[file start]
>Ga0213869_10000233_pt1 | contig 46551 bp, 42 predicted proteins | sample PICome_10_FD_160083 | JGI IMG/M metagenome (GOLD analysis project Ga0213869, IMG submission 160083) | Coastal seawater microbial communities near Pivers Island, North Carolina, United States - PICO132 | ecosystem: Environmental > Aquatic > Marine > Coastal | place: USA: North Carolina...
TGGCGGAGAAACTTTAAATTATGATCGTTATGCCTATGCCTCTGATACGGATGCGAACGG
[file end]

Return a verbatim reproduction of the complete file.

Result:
>Ga0213869_10000233_pt1 | contig 46551 bp, 42 predicted proteins | sample PICome_10_FD_160083 | JGI IMG/M metagenome (GOLD analysis project Ga0213869, IMG submission 160083) | Coastal seawater microbial communities near Pivers Island, North Carolina, United States - PICO132 | ecosystem: Environmental > Aquatic > Marine > Coastal | place: USA: North Carolina...
TGGCGGAGAAACTTTAAATTATGATCGTTATGCCTATGCCTCTGATACGGATGCGAACGG